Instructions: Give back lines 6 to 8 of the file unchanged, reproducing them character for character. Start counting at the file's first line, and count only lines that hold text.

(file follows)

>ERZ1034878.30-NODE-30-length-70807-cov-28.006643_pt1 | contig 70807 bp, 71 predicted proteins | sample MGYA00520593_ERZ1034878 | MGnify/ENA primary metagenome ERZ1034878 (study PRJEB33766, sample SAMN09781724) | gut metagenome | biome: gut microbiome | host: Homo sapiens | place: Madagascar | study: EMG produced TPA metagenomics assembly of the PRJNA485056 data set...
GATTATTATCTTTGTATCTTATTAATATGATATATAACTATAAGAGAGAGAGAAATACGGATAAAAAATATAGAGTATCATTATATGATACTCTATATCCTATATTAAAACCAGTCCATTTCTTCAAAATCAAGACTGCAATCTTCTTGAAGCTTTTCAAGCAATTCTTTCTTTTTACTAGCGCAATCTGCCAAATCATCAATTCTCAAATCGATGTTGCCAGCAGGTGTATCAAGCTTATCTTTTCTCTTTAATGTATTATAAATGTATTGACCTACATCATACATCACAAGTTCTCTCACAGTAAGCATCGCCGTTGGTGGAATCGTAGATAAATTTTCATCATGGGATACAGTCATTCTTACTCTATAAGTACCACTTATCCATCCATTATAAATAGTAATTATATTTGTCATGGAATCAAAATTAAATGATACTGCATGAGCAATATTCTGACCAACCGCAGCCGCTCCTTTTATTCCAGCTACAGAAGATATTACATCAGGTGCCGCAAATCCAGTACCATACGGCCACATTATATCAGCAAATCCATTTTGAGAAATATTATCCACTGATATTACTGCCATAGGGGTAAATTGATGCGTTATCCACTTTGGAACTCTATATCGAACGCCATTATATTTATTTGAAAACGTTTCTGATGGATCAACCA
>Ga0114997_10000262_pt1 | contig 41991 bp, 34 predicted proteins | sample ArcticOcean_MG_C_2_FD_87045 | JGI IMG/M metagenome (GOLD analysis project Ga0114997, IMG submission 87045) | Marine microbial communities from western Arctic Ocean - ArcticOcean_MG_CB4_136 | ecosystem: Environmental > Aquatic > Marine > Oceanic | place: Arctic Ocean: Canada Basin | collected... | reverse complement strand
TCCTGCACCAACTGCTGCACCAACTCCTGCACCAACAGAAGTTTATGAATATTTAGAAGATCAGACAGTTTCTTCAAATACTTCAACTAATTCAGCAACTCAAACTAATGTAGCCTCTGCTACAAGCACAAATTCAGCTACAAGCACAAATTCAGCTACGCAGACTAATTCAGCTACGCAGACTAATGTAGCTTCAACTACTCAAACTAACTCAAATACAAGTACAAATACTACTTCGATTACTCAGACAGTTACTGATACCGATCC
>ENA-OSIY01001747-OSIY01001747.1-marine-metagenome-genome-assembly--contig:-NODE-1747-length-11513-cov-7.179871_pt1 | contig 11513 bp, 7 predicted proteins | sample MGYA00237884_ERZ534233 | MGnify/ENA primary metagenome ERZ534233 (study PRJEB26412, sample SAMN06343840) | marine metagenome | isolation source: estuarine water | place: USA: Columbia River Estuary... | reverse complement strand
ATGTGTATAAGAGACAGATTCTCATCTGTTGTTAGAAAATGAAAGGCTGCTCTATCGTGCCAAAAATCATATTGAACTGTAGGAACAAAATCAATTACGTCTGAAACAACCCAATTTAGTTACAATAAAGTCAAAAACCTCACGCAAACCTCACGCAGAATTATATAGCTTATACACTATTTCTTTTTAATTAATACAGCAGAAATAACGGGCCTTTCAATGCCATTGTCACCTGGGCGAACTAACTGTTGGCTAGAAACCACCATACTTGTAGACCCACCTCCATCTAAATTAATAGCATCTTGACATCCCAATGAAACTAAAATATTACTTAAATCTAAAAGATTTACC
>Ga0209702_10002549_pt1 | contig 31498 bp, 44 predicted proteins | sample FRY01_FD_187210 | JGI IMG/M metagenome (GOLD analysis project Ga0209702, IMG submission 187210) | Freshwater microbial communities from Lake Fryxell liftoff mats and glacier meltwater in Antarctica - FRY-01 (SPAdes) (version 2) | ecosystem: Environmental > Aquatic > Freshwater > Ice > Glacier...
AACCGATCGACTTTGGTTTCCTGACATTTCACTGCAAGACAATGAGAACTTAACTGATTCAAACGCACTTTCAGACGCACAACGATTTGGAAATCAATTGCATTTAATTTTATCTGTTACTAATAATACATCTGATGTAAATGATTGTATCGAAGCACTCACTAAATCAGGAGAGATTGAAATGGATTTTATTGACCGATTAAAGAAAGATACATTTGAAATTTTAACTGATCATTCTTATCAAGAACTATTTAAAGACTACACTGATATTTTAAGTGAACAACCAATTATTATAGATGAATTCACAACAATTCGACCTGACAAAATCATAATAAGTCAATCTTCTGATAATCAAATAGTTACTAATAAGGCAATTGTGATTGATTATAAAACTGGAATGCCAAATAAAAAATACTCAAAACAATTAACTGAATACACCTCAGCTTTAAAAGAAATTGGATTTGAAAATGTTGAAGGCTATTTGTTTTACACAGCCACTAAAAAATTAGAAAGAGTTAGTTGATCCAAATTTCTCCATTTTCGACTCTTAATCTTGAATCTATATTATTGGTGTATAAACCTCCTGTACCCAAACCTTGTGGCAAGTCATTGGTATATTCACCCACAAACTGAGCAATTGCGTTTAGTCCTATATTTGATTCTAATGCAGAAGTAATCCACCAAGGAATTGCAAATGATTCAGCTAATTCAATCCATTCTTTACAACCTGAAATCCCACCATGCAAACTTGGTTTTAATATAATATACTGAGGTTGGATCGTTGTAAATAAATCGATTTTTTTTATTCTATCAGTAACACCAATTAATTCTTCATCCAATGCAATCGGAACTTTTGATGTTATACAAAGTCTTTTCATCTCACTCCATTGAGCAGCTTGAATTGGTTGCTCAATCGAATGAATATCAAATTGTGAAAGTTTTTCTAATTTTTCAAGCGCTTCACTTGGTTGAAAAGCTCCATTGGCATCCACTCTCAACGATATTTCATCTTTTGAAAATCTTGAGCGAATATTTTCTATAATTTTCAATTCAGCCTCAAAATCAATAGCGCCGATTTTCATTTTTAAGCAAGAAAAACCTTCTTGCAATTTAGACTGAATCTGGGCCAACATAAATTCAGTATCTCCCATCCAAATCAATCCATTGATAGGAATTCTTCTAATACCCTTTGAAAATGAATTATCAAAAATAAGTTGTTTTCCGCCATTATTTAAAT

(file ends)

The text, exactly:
ATGTGTATAAGAGACAGATTCTCATCTGTTGTTAGAAAATGAAAGGCTGCTCTATCGTGCCAAAAATCATATTGAACTGTAGGAACAAAATCAATTACGTCTGAAACAACCCAATTTAGTTACAATAAAGTCAAAAACCTCACGCAAACCTCACGCAGAATTATATAGCTTATACACTATTTCTTTTTAATTAATACAGCAGAAATAACGGGCCTTTCAATGCCATTGTCACCTGGGCGAACTAACTGTTGGCTAGAAACCACCATACTTGTAGACCCACCTCCATCTAAATTAATAGCATCTTGACATCCCAATGAAACTAAAATATTACTTAAATCTAAAAGATTTACC
>Ga0209702_10002549_pt1 | contig 31498 bp, 44 predicted proteins | sample FRY01_FD_187210 | JGI IMG/M metagenome (GOLD analysis project Ga0209702, IMG submission 187210) | Freshwater microbial communities from Lake Fryxell liftoff mats and glacier meltwater in Antarctica - FRY-01 (SPAdes) (version 2) | ecosystem: Environmental > Aquatic > Freshwater > Ice > Glacier...
AACCGATCGACTTTGGTTTCCTGACATTTCACTGCAAGACAATGAGAACTTAACTGATTCAAACGCACTTTCAGACGCACAACGATTTGGAAATCAATTGCATTTAATTTTATCTGTTACTAATAATACATCTGATGTAAATGATTGTATCGAAGCACTCACTAAATCAGGAGAGATTGAAATGGATTTTATTGACCGATTAAAGAAAGATACATTTGAAATTTTAACTGATCATTCTTATCAAGAACTATTTAAAGACTACACTGATATTTTAAGTGAACAACCAATTATTATAGATGAATTCACAACAATTCGACCTGACAAAATCATAATAAGTCAATCTTCTGATAATCAAATAGTTACTAATAAGGCAATTGTGATTGATTATAAAACTGGAATGCCAAATAAAAAATACTCAAAACAATTAACTGAATACACCTCAGCTTTAAAAGAAATTGGATTTGAAAATGTTGAAGGCTATTTGTTTTACACAGCCACTAAAAAATTAGAAAGAGTTAGTTGATCCAAATTTCTCCATTTTCGACTCTTAATCTTGAATCTATATTATTGGTGTATAAACCTCCTGTACCCAAACCTTGTGGCAAGTCATTGGTATATTCACCCACAAACTGAGCAATTGCGTTTAGTCCTATATTTGATTCTAATGCAGAAGTAATCCACCAAGGAATTGCAAATGATTCAGCTAATTCAATCCATTCTTTACAACCTGAAATCCCACCATGCAAACTTGGTTTTAATATAATATACTGAGGTTGGATCGTTGTAAATAAATCGATTTTTTTTATTCTATCAGTAACACCAATTAATTCTTCATCCAATGCAATCGGAACTTTTGATGTTATACAAAGTCTTTTCATCTCACTCCATTGAGCAGCTTGAATTGGTTGCTCAATCGAATGAATATCAAATTGTGAAAGTTTTTCTAATTTTTCAAGCGCTTCACTTGGTTGAAAAGCTCCATTGGCATCCACTCTCAACGATATTTCATCTTTTGAAAATCTTGAGCGAATATTTTCTATAATTTTCAATTCAGCCTCAAAATCAATAGCGCCGATTTTCATTTTTAAGCAAGAAAAACCTTCTTGCAATTTAGACTGAATCTGGGCCAACATAAATTCAGTATCTCCCATCCAAATCAATCCATTGATAGGAATTCTTCTAATACCCTTTGAAAATGAATTATCAAAAATAAGTTGTTTTCCGCCATTATTTAAAT